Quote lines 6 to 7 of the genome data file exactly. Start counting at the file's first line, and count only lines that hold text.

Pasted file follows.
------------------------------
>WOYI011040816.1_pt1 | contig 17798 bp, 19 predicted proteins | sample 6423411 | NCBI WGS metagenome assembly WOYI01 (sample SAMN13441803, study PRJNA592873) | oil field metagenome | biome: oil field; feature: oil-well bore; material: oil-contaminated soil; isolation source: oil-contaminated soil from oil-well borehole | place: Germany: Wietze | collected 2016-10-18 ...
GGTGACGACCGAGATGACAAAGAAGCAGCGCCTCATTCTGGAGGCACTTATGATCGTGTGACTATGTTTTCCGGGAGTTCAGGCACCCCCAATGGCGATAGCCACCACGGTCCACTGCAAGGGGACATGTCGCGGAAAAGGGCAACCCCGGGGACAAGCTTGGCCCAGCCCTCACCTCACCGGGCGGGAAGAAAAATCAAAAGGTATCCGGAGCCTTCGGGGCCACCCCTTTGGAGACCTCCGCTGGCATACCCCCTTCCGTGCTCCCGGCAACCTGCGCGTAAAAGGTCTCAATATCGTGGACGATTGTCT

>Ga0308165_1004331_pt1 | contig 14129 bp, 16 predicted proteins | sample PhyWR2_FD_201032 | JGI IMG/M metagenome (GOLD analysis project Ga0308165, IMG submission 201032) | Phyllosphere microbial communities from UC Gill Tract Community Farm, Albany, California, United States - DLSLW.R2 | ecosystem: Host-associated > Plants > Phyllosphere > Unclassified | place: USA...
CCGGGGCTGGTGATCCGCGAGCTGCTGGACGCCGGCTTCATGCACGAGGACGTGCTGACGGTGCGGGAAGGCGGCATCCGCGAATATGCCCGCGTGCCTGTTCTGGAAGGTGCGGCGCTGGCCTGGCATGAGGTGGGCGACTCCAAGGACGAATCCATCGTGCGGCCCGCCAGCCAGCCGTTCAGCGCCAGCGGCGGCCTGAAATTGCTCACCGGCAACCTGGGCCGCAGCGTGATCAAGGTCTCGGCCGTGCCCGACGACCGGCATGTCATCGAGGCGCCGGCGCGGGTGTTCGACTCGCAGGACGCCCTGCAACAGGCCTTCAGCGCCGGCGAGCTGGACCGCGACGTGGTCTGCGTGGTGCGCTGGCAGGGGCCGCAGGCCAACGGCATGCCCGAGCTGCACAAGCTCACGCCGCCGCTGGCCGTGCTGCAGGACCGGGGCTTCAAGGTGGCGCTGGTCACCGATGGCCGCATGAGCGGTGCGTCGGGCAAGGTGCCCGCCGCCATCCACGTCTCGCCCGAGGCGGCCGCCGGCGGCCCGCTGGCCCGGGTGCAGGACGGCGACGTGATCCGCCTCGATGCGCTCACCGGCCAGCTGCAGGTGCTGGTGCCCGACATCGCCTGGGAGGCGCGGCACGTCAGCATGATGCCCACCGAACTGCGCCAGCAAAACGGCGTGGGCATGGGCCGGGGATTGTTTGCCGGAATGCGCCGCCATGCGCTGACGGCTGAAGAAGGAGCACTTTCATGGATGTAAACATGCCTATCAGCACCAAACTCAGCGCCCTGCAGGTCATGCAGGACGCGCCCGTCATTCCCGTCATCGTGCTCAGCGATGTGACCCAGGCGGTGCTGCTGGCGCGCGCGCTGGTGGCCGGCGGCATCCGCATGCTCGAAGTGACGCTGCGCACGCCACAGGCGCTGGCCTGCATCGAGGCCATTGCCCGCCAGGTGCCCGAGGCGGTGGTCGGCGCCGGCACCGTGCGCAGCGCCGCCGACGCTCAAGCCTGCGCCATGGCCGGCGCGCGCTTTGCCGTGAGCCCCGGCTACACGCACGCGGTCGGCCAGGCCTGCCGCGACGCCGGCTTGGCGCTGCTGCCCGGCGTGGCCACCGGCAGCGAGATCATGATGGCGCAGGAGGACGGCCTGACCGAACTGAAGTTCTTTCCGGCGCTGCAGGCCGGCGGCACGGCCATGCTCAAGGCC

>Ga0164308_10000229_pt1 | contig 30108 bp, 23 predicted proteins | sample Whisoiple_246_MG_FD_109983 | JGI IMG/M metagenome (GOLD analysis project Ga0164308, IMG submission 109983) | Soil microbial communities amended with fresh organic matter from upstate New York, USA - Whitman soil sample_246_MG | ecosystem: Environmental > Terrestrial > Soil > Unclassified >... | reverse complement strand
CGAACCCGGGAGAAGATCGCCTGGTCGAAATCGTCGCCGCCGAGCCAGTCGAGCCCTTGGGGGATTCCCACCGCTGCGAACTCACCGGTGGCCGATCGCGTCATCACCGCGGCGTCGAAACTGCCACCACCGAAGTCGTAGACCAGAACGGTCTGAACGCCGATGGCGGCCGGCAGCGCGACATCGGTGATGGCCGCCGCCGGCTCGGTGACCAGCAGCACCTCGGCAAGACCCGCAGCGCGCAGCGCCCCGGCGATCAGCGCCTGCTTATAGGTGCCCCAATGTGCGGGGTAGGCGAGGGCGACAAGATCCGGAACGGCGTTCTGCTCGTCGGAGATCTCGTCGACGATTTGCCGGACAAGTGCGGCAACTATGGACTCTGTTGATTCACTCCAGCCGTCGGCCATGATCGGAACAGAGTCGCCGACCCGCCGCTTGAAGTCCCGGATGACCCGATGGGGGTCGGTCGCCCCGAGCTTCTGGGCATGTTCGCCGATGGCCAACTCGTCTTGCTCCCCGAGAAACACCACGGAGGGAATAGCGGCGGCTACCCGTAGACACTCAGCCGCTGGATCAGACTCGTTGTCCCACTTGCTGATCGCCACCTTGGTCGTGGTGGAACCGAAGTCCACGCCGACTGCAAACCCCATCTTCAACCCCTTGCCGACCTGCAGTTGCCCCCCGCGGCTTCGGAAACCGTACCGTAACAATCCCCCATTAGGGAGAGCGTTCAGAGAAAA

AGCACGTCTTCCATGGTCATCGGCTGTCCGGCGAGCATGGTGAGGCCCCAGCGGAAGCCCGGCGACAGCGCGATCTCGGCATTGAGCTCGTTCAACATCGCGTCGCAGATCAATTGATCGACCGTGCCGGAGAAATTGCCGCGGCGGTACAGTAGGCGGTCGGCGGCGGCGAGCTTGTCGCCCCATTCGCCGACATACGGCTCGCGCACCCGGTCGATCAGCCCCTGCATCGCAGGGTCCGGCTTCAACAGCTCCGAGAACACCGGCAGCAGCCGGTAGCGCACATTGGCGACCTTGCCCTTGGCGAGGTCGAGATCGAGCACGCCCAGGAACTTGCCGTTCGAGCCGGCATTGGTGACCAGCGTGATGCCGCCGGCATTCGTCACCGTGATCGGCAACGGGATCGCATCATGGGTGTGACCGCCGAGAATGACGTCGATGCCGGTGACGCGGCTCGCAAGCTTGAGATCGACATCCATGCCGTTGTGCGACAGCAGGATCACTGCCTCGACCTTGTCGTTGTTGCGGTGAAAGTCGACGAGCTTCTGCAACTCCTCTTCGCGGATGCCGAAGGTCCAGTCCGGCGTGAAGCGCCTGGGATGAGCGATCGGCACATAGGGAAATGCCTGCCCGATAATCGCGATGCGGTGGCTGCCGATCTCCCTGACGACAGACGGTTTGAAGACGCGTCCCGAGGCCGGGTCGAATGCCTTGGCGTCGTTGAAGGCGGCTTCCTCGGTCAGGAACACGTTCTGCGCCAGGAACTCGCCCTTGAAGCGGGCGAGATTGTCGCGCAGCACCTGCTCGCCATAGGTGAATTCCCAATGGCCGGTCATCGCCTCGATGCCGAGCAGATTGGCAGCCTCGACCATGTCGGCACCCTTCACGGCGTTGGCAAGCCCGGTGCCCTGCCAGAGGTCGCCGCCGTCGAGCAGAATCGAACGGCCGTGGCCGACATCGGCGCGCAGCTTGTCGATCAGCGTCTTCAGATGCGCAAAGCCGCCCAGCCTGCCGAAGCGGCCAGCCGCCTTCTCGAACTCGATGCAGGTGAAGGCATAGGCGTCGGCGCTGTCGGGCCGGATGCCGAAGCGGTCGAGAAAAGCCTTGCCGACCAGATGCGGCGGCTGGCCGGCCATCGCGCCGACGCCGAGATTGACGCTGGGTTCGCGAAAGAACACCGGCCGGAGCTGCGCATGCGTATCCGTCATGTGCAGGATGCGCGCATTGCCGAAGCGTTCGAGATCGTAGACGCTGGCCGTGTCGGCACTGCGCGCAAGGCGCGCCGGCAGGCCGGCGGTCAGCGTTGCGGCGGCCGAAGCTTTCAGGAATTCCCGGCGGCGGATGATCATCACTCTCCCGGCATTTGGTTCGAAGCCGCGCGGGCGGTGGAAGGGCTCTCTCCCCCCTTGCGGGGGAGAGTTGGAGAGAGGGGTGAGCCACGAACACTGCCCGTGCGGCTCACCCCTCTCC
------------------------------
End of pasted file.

CGAACCCGGGAGAAGATCGCCTGGTCGAAATCGTCGCCGCCGAGCCAGTCGAGCCCTTGGGGGATTCCCACCGCTGCGAACTCACCGGTGGCCGATCGCGTCATCACCGCGGCGTCGAAACTGCCACCACCGAAGTCGTAGACCAGAACGGTCTGAACGCCGATGGCGGCCGGCAGCGCGACATCGGTGATGGCCGCCGCCGGCTCGGTGACCAGCAGCACCTCGGCAAGACCCGCAGCGCGCAGCGCCCCGGCGATCAGCGCCTGCTTATAGGTGCCCCAATGTGCGGGGTAGGCGAGGGCGACAAGATCCGGAACGGCGTTCTGCTCGTCGGAGATCTCGTCGACGATTTGCCGGACAAGTGCGGCAACTATGGACTCTGTTGATTCACTCCAGCCGTCGGCCATGATCGGAACAGAGTCGCCGACCCGCCGCTTGAAGTCCCGGATGACCCGATGGGGGTCGGTCGCCCCGAGCTTCTGGGCATGTTCGCCGATGGCCAACTCGTCTTGCTCCCCGAGAAACACCACGGAGGGAATAGCGGCGGCTACCCGTAGACACTCAGCCGCTGGATCAGACTCGTTGTCCCACTTGCTGATCGCCACCTTGGTCGTGGTGGAACCGAAGTCCACGCCGACTGCAAACCCCATCTTCAACCCCTTGCCGACCTGCAGTTGCCCCCCGCGGCTTCGGAAACCGTACCGTAACAATCCCCCATTAGGGAGAGCGTTCAGAGAAAA

AGCACGTCTTCCATGGTCATCGGCTGTCCGGCGAGCATGGTGAGGCCCCAGCGGAAGCCCGGCGACAGCGCGATCTCGGCATTGAGCTCGTTCAACATCGCGTCGCAGATCAATTGATCGACCGTGCCGGAGAAATTGCCGCGGCGGTACAGTAGGCGGTCGGCGGCGGCGAGCTTGTCGCCCCATTCGCCGACATACGGCTCGCGCACCCGGTCGATCAGCCCCTGCATCGCAGGGTCCGGCTTCAACAGCTCCGAGAACACCGGCAGCAGCCGGTAGCGCACATTGGCGACCTTGCCCTTGGCGAGGTCGAGATCGAGCACGCCCAGGAACTTGCCGTTCGAGCCGGCATTGGTGACCAGCGTGATGCCGCCGGCATTCGTCACCGTGATCGGCAACGGGATCGCATCATGGGTGTGACCGCCGAGAATGACGTCGATGCCGGTGACGCGGCTCGCAAGCTTGAGATCGACATCCATGCCGTTGTGCGACAGCAGGATCACTGCCTCGACCTTGTCGTTGTTGCGGTGAAAGTCGACGAGCTTCTGCAACTCCTCTTCGCGGATGCCGAAGGTCCAGTCCGGCGTGAAGCGCCTGGGATGAGCGATCGGCACATAGGGAAATGCCTGCCCGATAATCGCGATGCGGTGGCTGCCGATCTCCCTGACGACAGACGGTTTGAAGACGCGTCCCGAGGCCGGGTCGAATGCCTTGGCGTCGTTGAAGGCGGCTTCCTCGGTCAGGAACACGTTCTGCGCCAGGAACTCGCCCTTGAAGCGGGCGAGATTGTCGCGCAGCACCTGCTCGCCATAGGTGAATTCCCAATGGCCGGTCATCGCCTCGATGCCGAGCAGATTGGCAGCCTCGACCATGTCGGCACCCTTCACGGCGTTGGCAAGCCCGGTGCCCTGCCAGAGGTCGCCGCCGTCGAGCAGAATCGAACGGCCGTGGCCGACATCGGCGCGCAGCTTGTCGATCAGCGTCTTCAGATGCGCAAAGCCGCCCAGCCTGCCGAAGCGGCCAGCCGCCTTCTCGAACTCGATGCAGGTGAAGGCATAGGCGTCGGCGCTGTCGGGCCGGATGCCGAAGCGGTCGAGAAAAGCCTTGCCGACCAGATGCGGCGGCTGGCCGGCCATCGCGCCGACGCCGAGATTGACGCTGGGTTCGCGAAAGAACACCGGCCGGAGCTGCGCATGCGTATCCGTCATGTGCAGGATGCGCGCATTGCCGAAGCGTTCGAGATCGTAGACGCTGGCCGTGTCGGCACTGCGCGCAAGGCGCGCCGGCAGGCCGGCGGTCAGCGTTGCGGCGGCCGAAGCTTTCAGGAATTCCCGGCGGCGGATGATCATCACTCTCCCGGCATTTGGTTCGAAGCCGCGCGGGCGGTGGAAGGGCTCTCTCCCCCCTTGCGGGGGAGAGTTGGAGAGAGGGGTGAGCCACGAACACTGCCCGTGCGGCTCACCCCTCTCC